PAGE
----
The lore goes that after Keshav Baliram Hedgewar formed RSS in1925, Laxmibai Kelkar (Mausiji) took up the matter of forming a women’s wing. Golvarkar asked her to go ahead and form an organization on the ideological lines of the RSS exclusively for women and promised his support. The first shakha of the Samiti was held at Wardha in 1936.
Saraswati Bai Apte succeeded Kelkar as Pramukh Sanchalika (president) in 1978. Often referred to as Taiji, it was during her tenure that the Samiti also began its work overseas. Ushatai Chati took over as the third Pramukh Sanchalika in 1994. Pramila Tai Medhe became the fourth president in 2006 and handed over the charge to Shanta Akka in 2012.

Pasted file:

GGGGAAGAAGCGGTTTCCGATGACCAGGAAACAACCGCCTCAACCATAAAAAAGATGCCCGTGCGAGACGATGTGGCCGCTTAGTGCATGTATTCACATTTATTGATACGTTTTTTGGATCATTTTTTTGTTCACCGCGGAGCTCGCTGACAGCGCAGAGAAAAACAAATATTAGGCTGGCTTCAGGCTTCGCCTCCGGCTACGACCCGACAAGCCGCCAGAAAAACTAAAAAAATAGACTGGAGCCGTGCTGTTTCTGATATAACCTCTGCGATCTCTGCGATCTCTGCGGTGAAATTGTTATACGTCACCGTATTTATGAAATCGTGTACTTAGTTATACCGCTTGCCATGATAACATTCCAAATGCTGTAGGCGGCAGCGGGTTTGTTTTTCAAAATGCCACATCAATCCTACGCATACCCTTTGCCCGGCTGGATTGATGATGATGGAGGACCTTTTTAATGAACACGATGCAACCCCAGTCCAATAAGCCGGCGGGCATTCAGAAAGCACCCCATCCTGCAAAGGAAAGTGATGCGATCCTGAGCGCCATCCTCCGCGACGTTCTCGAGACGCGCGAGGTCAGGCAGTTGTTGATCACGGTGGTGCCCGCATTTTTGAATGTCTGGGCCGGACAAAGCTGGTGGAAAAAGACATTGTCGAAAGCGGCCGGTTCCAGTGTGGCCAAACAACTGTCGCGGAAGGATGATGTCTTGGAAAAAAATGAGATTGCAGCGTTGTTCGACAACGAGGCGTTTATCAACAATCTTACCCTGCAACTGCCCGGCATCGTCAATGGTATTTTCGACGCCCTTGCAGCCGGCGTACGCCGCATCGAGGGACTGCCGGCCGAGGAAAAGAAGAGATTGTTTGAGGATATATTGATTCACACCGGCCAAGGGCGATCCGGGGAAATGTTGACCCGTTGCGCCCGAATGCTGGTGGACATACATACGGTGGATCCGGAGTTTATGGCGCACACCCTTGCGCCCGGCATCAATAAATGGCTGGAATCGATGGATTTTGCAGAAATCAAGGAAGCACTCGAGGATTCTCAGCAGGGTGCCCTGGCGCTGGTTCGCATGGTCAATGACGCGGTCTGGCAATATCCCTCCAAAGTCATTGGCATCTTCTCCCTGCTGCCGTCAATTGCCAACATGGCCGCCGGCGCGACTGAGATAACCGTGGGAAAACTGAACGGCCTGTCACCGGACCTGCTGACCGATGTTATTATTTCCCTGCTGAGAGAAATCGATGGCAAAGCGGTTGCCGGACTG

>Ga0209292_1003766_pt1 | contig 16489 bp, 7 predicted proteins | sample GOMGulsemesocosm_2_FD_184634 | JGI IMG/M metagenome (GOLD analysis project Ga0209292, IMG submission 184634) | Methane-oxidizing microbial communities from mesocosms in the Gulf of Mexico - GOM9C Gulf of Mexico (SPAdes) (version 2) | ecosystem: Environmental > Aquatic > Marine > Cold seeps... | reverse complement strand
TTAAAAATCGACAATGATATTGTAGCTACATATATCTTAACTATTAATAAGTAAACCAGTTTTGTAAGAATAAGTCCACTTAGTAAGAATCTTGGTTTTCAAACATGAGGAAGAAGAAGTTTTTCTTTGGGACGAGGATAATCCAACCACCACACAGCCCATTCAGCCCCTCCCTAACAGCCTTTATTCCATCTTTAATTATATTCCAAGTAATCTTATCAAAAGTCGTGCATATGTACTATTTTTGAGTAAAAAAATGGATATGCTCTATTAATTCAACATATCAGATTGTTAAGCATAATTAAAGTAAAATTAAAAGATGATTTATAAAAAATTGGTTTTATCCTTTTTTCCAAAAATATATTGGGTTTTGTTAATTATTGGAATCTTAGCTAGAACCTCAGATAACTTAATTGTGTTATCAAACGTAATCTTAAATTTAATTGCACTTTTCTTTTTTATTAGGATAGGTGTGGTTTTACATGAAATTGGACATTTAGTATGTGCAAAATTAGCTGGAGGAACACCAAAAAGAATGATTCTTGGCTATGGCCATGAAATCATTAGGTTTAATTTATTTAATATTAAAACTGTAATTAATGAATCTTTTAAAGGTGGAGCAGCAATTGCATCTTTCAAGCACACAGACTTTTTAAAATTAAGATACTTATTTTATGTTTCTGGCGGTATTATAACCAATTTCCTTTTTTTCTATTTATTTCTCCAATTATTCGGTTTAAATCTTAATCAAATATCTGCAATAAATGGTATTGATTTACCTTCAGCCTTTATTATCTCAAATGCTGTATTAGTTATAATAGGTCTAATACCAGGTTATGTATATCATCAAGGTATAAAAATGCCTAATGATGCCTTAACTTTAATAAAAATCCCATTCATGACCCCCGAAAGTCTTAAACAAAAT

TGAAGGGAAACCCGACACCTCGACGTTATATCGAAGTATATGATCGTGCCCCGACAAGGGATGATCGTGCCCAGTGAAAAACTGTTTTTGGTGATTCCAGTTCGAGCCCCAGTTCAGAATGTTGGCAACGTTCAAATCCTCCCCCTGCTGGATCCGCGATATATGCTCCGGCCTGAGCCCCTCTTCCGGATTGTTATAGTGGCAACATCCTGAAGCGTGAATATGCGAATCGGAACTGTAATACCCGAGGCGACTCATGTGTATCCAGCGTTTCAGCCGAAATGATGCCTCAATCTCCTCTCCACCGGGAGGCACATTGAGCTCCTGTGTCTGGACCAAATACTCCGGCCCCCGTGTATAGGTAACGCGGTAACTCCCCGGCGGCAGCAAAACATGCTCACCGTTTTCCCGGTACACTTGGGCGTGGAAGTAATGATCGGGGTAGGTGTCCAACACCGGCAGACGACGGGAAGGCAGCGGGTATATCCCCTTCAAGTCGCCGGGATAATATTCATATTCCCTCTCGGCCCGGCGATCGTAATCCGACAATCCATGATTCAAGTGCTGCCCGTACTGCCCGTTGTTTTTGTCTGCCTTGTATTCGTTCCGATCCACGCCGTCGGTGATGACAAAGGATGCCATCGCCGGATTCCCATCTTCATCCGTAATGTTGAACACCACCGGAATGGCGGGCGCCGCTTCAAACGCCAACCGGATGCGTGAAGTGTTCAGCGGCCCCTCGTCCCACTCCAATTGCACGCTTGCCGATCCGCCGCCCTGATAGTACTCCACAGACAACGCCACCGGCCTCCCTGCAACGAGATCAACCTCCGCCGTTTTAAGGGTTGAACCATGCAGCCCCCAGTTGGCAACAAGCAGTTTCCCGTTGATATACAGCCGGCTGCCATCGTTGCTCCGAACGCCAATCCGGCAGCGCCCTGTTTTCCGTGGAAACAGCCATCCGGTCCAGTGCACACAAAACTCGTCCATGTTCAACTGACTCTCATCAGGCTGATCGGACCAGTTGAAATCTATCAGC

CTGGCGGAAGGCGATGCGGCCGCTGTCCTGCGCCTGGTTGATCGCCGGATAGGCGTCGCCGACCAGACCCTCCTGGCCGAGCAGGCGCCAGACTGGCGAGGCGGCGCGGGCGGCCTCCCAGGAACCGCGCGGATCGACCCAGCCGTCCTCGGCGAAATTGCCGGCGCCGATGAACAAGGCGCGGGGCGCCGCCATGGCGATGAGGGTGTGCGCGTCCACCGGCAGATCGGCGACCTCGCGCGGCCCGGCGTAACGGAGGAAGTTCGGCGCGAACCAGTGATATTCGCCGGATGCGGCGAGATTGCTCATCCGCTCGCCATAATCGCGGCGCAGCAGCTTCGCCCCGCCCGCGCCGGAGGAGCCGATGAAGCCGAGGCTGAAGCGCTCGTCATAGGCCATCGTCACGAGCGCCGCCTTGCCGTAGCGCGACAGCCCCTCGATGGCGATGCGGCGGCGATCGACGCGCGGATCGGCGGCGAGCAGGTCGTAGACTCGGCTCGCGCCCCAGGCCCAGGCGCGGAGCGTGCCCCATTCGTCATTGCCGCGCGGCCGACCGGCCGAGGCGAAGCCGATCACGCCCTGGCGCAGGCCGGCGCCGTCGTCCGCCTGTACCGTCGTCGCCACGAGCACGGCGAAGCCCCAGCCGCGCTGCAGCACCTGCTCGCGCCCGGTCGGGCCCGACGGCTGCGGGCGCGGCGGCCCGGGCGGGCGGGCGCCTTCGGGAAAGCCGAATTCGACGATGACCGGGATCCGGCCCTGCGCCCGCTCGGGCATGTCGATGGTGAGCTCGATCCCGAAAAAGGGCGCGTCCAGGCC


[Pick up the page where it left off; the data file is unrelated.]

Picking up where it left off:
The organisation held a three-day ‘Prerna Shivir’ in the national Capital in October this year to mark its 80 years. RSS chief Mohan Rao Bhagwat addressed the sevikas at the event. “Till India’s matra shakti (women power) turns active and comes forward, India will not be able to achieve its potential and pristine glory and act as a guiding force to the world to show it the new path of peaceful coexistence,” he said at the inauguration functional that saw a gathering of 3,000 Samiti workers from across the country.
The All-India president of the organisation Shanta Akka also emphasised the importance of equality, an issue that particularly struck a chord with younger sevikas. “Today, discord is evident in society in the form of ideas about man-woman relations. Men and women are complementary to each other, they are not competitors. Men have to stop treating women as inferior to themselves, as objects,” she said during the event.